Mark Gibbs is an independently educated nonbeliever, who has some interesting and precise thoughts about the terminology in the survey data presented to the unbelieving community over the years. Here, in this series, we will explore some of the content, starting with the term “Nones.”
With the general conversation on the nature of the terminology within the secular community, Gibbs remarked on the independent research into the demographics of atheism in Canada. He notes several studies and surveys indicate modest trends in the atheist beliefs or characteristics in Canada, as in flavours of atheism within a Canadian conceptual landscape.
On the term the “Nones,” Gibbs stated, “As near as I’ve been able to trace its origins, it seems to have literally started out as a joke. The story I’ve heard is that in 2001, while doing the second American Religious Identification Survey (ARIS), Professor Barry Kosmin noted the massive growth in the number of people who did not affiliate with any religion — they’d almost doubled in size since the previous survey from 1990 (8.2% to 14.1%; these are US numbers). He realized there wasn’t really a term for this group — they were the ‘No religion’ category, but what would you call them? ‘No-religionists’?”
He quotes the article, which states:
“Nonreligious” was a possibility. So was “non-faith” and “non-affiliated.”
But Kosmin rejected all of these. The “non” part bothered him. “Non-affiliated” would be like calling people “non-white,” he said. “We didn’t want to suggest that ‘affiliated’ was the norm, and every one else was an ‘other.’”
“Nomenclature,” he added, “is quite important in these things.”
Gibbs notes how the intention was, in fact, positive. However, the term “none” arose out of the mishmash of “none of the above,” as a truncated version of it. The base reasoning was the following: if someone did not have a religious denomination presented, then they would choose “none of the above” or “none.” It started as a joke and then created a life of its own.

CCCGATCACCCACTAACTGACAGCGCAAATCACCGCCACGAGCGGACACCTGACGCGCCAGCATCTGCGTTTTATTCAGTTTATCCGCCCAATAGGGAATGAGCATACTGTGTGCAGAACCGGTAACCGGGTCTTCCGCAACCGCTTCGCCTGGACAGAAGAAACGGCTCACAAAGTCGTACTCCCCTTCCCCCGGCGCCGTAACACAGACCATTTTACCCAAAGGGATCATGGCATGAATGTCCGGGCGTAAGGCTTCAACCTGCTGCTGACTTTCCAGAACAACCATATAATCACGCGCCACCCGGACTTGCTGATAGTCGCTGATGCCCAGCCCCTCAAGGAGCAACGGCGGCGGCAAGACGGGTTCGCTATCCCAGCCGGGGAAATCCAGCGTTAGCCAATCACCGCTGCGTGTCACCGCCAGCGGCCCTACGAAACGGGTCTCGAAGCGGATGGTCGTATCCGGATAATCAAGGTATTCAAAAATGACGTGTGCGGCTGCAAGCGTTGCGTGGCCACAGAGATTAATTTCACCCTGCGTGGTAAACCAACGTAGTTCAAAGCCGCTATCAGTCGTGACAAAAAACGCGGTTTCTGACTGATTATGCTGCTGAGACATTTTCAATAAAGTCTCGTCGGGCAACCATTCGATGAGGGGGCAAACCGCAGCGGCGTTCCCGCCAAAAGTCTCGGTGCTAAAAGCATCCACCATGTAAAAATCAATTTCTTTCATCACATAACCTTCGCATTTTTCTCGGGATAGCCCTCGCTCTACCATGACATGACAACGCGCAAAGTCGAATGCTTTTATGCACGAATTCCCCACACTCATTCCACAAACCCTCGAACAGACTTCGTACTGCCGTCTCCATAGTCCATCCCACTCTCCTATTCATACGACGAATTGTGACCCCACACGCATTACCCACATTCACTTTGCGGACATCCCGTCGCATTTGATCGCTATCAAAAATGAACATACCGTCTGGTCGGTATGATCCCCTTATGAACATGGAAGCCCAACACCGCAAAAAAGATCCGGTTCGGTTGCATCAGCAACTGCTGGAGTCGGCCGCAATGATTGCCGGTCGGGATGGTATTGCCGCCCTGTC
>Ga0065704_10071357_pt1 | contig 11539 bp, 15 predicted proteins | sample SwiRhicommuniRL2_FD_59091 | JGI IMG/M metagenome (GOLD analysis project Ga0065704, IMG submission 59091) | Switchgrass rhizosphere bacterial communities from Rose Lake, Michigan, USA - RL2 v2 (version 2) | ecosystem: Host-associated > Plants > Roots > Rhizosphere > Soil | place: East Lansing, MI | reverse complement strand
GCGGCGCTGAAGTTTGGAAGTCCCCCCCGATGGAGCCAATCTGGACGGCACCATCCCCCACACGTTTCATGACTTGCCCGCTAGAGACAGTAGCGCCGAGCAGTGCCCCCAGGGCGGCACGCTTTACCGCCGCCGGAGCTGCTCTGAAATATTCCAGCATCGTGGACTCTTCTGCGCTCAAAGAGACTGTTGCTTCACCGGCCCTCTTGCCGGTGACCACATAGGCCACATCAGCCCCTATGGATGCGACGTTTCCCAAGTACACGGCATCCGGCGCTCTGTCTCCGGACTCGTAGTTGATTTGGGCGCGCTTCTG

“It’s really important that we clarify what ‘None’ actually means, because there is a lot of confusion about it. ‘None’ does not mean ‘not religious’, or ‘having no religion’. ‘None’ means specifically having no religious affiliation,” Gibbs explained, “Surveys like ARIS and population censuses usually don’t ask about your beliefs; they usually ask a question that looks something like this: ‘Which religion or denomination do you identify with?’ Note that the question is about affiliation, not belief.”
Gibbs remarked on the definition of religion based on the definition of religion provided by Statistics Canada. In fact, it was used for the 2011 National Housing Survey. As far as Gibbs found through independent research, this was the last time the census asked about religion, where the next time will be 2021. He quotes the documentation’s definition:
Religion refers to the person’s self-identification as having a connection or affiliation with any religious denomination, group, body, sect, cult or other religiously defined community or system of belief. Religion is not limited to formal membership in a religious organization or group. Persons without a religious connection or affiliation can self-identify as atheist, agnostic or humanist, or can provide another applicable response